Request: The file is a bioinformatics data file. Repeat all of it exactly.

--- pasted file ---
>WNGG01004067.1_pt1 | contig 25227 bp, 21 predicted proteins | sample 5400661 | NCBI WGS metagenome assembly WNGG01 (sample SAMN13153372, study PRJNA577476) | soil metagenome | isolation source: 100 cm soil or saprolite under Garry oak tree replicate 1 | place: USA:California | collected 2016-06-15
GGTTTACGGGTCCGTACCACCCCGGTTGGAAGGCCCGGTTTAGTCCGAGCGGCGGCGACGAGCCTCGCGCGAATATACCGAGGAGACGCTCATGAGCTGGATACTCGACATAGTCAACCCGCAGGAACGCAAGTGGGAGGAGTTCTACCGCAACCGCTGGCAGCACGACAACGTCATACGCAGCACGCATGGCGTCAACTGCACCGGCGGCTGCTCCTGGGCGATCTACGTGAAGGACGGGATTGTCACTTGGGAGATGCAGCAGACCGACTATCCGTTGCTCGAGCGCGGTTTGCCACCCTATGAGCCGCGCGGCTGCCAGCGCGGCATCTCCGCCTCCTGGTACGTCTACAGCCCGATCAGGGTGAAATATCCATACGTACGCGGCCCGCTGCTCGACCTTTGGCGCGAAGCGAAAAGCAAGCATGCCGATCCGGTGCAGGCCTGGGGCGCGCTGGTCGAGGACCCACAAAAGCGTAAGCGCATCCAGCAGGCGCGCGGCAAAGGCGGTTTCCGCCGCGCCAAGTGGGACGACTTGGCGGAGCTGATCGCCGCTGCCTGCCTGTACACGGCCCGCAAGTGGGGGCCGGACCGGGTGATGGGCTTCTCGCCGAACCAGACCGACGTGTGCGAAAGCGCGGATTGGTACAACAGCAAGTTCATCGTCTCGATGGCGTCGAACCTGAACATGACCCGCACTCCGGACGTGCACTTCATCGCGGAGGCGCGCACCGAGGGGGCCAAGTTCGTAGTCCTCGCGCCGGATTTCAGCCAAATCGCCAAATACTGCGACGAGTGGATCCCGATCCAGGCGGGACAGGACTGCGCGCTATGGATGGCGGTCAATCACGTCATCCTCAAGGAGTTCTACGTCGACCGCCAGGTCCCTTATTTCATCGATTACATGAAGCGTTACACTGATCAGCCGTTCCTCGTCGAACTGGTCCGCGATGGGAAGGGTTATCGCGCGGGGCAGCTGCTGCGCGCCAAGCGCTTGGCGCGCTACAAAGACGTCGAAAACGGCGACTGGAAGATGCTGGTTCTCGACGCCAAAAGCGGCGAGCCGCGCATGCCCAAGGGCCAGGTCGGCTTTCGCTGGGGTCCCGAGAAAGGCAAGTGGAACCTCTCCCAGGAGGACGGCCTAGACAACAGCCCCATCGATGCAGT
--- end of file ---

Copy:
>WNGG01004067.1_pt1 | contig 25227 bp, 21 predicted proteins | sample 5400661 | NCBI WGS metagenome assembly WNGG01 (sample SAMN13153372, study PRJNA577476) | soil metagenome | isolation source: 100 cm soil or saprolite under Garry oak tree replicate 1 | place: USA:California | collected 2016-06-15
GGTTTACGGGTCCGTACCACCCCGGTTGGAAGGCCCGGTTTAGTCCGAGCGGCGGCGACGAGCCTCGCGCGAATATACCGAGGAGACGCTCATGAGCTGGATACTCGACATAGTCAACCCGCAGGAACGCAAGTGGGAGGAGTTCTACCGCAACCGCTGGCAGCACGACAACGTCATACGCAGCACGCATGGCGTCAACTGCACCGGCGGCTGCTCCTGGGCGATCTACGTGAAGGACGGGATTGTCACTTGGGAGATGCAGCAGACCGACTATCCGTTGCTCGAGCGCGGTTTGCCACCCTATGAGCCGCGCGGCTGCCAGCGCGGCATCTCCGCCTCCTGGTACGTCTACAGCCCGATCAGGGTGAAATATCCATACGTACGCGGCCCGCTGCTCGACCTTTGGCGCGAAGCGAAAAGCAAGCATGCCGATCCGGTGCAGGCCTGGGGCGCGCTGGTCGAGGACCCACAAAAGCGTAAGCGCATCCAGCAGGCGCGCGGCAAAGGCGGTTTCCGCCGCGCCAAGTGGGACGACTTGGCGGAGCTGATCGCCGCTGCCTGCCTGTACACGGCCCGCAAGTGGGGGCCGGACCGGGTGATGGGCTTCTCGCCGAACCAGACCGACGTGTGCGAAAGCGCGGATTGGTACAACAGCAAGTTCATCGTCTCGATGGCGTCGAACCTGAACATGACCCGCACTCCGGACGTGCACTTCATCGCGGAGGCGCGCACCGAGGGGGCCAAGTTCGTAGTCCTCGCGCCGGATTTCAGCCAAATCGCCAAATACTGCGACGAGTGGATCCCGATCCAGGCGGGACAGGACTGCGCGCTATGGATGGCGGTCAATCACGTCATCCTCAAGGAGTTCTACGTCGACCGCCAGGTCCCTTATTTCATCGATTACATGAAGCGTTACACTGATCAGCCGTTCCTCGTCGAACTGGTCCGCGATGGGAAGGGTTATCGCGCGGGGCAGCTGCTGCGCGCCAAGCGCTTGGCGCGCTACAAAGACGTCGAAAACGGCGACTGGAAGATGCTGGTTCTCGACGCCAAAAGCGGCGAGCCGCGCATGCCCAAGGGCCAGGTCGGCTTTCGCTGGGGTCCCGAGAAAGGCAAGTGGAACCTCTCCCAGGAGGACGGCCTAGACAACAGCCCCATCGATGCAGT